When we first heard that “World Consumer Rights Day” was this Saturday, we dusted off the barbecue, bought a six-pack, some steaks and a few wholesome ears of genetically enhanced corn. We were ready to eat, drink, and celebrate our rights all day long. But then we found out that organizers had something else in mind.

Activist group Consumers International has declared the theme of this year’s World Consumer Rights Day to be “Corporate Control of the Food Chain — The GM Link.” To celebrate, the group is coordinating a “global wave of actions on genetically modified foods to assert the principle that consumer rights come before profits and corporate control in determining what food we eat.” Two comments from their press release caught our eye.

Campaign suggestions focus on ways of challenging current patent regimes that protect the interests of GM seed companies rather than consumers and farmers.

Actually, yesterday’s Washington Post reported that “four of the world’s largest agricultural companies have agreed to share their technology [for] free with African scientists in a broad new attempt to increase food production on that continent, where mass starvation is a recurring threat.” Say again about greedy multi-nationals abusing their patent privileges to the detriment of farmers and consumers? It looks like breakthroughs in biotech will support struggling farmers and hungry people — free of charge.

It is increasingly clear that GM crops currently being grown offer no benefits to consumers and nothing to most farmers.

While genetically enhanced crops in fact lower prices, improve quality and reduce pesticide use, biotech crops might in fact be more beneficial to farmers than to research companies. According to yesterday’s AgriNews, “Demand almost certainly will outstrip supply for Monsanto’s new biotech corn designed to fight rootworm.” Clearly, farmers think they’ll benefit from this new strain a great deal. And because there will only be so much of the rootworm-resistant corn to go around, “Monsanto’s initial release will focus on areas where rootworm problems are most severe.”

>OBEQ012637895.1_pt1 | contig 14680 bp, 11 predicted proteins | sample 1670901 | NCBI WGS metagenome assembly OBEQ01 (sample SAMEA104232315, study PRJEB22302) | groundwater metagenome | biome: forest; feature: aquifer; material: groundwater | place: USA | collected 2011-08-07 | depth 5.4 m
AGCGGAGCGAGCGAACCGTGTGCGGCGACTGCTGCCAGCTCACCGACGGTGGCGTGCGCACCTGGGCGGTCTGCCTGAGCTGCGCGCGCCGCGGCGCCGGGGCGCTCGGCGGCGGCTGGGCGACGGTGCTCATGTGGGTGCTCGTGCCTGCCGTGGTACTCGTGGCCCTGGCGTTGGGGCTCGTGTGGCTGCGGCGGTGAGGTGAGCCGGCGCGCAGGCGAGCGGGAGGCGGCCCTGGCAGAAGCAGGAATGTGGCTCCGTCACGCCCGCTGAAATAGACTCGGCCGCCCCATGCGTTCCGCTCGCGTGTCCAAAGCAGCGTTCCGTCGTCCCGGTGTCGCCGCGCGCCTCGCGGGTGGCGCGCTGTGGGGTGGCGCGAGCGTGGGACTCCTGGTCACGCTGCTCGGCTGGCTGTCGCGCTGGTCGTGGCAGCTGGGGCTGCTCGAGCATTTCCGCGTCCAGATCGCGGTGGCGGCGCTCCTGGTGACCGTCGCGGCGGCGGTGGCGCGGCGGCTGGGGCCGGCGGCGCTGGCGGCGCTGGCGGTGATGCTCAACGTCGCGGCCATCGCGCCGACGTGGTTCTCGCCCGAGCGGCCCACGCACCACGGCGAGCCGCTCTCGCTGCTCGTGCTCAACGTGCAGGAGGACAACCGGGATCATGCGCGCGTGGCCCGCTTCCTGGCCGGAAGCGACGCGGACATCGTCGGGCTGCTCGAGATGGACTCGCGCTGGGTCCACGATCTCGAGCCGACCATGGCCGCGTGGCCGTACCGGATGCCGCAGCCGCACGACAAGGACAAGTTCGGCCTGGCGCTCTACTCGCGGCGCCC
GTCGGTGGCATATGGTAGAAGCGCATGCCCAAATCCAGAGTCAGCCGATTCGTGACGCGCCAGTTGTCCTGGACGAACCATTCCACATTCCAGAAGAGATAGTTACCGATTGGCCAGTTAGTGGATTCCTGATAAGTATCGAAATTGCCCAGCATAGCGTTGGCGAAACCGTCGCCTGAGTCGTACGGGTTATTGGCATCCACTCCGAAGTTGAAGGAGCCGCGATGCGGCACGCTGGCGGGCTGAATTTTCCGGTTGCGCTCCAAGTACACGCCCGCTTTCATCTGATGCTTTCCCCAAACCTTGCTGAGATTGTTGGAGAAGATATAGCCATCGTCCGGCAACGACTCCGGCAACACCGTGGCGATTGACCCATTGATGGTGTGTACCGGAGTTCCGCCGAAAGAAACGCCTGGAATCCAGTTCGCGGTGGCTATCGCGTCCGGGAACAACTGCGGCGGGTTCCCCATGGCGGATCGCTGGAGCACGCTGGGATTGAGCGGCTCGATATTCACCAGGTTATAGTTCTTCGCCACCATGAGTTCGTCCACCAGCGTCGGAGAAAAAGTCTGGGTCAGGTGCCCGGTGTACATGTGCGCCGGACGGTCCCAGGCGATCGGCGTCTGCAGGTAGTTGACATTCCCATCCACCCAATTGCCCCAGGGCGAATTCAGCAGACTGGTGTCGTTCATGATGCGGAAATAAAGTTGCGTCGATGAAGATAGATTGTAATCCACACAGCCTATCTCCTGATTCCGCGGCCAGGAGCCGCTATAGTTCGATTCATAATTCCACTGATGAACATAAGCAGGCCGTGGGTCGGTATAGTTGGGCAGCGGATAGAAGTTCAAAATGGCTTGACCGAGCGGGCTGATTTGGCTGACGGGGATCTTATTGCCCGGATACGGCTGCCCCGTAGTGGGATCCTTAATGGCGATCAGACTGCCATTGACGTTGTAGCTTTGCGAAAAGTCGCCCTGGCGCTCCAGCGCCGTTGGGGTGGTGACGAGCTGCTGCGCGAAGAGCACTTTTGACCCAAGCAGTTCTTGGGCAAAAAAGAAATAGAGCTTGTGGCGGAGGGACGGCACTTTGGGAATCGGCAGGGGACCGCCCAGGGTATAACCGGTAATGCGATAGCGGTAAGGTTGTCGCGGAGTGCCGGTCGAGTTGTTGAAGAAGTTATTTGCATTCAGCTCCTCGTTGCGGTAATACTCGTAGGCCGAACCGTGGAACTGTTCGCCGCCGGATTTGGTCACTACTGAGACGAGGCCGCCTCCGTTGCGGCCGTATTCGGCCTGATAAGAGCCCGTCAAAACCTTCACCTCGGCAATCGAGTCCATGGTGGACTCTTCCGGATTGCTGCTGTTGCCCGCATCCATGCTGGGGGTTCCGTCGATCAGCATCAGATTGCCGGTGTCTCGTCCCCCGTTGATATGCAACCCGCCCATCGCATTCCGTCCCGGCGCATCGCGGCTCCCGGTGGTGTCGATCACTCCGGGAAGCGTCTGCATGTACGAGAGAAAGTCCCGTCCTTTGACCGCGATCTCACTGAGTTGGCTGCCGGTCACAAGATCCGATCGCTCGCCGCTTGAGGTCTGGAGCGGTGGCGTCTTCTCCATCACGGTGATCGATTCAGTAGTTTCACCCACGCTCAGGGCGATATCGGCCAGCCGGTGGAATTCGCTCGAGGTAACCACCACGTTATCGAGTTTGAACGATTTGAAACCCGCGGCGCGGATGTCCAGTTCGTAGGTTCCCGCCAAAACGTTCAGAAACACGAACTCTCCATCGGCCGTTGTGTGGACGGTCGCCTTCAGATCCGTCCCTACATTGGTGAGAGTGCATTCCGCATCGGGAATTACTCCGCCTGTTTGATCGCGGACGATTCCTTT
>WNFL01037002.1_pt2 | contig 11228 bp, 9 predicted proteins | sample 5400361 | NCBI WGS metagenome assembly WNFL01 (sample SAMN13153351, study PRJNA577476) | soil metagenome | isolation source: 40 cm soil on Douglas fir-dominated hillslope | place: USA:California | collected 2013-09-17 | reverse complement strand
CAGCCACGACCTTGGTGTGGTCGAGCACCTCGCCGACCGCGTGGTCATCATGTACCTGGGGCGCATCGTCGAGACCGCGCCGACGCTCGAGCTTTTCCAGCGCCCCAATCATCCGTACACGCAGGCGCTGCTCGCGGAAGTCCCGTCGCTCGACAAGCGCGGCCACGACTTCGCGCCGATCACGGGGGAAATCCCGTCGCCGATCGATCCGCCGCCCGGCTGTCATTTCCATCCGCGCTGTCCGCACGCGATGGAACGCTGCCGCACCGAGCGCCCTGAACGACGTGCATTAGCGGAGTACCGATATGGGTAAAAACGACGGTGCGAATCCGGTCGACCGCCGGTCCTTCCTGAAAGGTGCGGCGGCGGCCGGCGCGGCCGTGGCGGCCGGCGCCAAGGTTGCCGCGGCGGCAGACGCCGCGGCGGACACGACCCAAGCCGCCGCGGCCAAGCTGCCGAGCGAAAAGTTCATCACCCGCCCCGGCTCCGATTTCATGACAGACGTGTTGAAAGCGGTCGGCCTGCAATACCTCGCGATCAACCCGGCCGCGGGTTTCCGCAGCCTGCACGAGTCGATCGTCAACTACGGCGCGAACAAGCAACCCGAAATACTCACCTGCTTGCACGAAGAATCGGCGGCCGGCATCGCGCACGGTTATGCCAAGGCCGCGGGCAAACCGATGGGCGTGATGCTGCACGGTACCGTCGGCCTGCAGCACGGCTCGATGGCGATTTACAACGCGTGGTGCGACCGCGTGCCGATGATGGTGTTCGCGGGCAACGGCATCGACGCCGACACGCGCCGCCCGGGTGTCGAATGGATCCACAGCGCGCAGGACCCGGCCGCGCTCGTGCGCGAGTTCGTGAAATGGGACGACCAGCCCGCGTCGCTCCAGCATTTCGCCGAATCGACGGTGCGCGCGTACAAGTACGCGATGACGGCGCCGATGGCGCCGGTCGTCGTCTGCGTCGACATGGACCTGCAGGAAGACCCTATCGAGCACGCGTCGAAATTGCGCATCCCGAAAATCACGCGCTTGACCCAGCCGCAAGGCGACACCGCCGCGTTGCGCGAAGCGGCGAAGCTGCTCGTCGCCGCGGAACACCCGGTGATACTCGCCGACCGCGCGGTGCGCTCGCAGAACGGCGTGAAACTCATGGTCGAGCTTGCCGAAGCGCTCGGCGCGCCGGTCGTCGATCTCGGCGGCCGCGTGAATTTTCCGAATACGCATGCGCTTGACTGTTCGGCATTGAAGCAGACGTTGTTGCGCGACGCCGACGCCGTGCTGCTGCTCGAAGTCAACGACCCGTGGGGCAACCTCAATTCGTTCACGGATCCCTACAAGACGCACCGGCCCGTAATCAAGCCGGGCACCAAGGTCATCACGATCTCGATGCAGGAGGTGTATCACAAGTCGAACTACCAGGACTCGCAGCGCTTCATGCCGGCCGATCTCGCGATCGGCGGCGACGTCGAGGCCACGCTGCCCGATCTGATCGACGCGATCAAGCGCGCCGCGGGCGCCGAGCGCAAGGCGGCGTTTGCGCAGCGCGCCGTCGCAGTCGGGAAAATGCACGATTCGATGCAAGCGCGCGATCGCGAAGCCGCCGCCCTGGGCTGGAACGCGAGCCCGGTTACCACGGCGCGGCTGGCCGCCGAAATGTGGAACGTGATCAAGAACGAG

Other biotech firms are racing to introduce their own anti-rootworm corn. When they do, competition will drive down Monsanto’s margins — leaving the farmer as the primary beneficiary. And when it costs less to produce food, it also costs less to buy it. That’s how biotech helps consumers, whatever global activist groups like Consumers International has to say about their “rights.”

Unfortunately, Consumers International’s anti-biotech campaign isn’t just a little glib PR. It has real-world consequences. Zambia is starving. But the hungry African nation’s leadership rejected U.S. food aid, and labeled it “poison,” because it partly came in the form of genetically enhanced corn. For its part, Consumers International played cheerleader to Zambia’s paranoia, organizing a conference in Zambia’s capital to hype absurd fears about biotech food. You can read about the consequences for one region in last week’s government-controlled Times of Zambia.

Perhaps more disturbing, Consumers International’s anti-corporate rhetoric is motivated in part by self-interest. The group is funded by the European Union, which nurtures fears of biotech so it can maintain its trade barriers against U.S. food imports.